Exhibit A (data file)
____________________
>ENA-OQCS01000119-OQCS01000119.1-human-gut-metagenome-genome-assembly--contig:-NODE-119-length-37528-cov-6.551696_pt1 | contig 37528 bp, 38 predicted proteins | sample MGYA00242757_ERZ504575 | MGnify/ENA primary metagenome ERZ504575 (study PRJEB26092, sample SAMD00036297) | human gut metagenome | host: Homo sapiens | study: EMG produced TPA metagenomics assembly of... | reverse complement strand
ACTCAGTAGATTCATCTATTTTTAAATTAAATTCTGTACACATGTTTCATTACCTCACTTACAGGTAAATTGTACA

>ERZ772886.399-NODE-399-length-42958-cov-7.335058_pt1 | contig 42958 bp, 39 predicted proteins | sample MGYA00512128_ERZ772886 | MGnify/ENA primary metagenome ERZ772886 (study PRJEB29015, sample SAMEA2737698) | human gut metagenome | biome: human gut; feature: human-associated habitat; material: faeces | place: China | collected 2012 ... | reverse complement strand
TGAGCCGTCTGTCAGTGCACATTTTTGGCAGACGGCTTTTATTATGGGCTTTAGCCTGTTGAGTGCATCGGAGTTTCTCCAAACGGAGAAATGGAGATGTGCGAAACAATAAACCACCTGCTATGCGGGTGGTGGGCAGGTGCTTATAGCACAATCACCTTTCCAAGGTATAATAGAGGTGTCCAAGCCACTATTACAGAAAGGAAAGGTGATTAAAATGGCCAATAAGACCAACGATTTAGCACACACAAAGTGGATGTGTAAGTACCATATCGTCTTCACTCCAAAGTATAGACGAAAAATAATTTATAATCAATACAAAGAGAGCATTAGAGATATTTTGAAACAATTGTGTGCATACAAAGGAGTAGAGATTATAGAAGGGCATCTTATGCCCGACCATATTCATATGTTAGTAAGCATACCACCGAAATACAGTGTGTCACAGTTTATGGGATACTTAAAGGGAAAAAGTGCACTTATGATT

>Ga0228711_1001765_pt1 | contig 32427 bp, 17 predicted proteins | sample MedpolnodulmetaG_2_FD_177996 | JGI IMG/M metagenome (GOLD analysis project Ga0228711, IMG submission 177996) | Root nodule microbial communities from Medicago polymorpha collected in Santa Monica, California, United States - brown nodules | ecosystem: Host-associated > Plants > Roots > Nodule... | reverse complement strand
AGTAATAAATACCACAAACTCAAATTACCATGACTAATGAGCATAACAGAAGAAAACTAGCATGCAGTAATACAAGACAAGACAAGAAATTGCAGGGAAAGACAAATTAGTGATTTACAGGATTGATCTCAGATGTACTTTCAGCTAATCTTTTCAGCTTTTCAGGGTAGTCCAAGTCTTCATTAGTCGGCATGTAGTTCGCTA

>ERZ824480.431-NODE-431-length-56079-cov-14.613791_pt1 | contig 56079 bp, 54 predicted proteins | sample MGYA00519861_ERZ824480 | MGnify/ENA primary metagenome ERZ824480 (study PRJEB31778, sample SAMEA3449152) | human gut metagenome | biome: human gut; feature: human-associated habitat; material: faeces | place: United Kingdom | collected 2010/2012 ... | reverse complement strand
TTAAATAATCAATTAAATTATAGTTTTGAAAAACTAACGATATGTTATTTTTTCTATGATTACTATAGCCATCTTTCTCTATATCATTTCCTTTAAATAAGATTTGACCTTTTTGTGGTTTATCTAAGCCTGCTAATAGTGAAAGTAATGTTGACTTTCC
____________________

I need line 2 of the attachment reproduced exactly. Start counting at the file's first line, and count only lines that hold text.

ACTCAGTAGATTCATCTATTTTTAAATTAAATTCTGTACACATGTTTCATTACCTCACTTACAGGTAAATTGTACA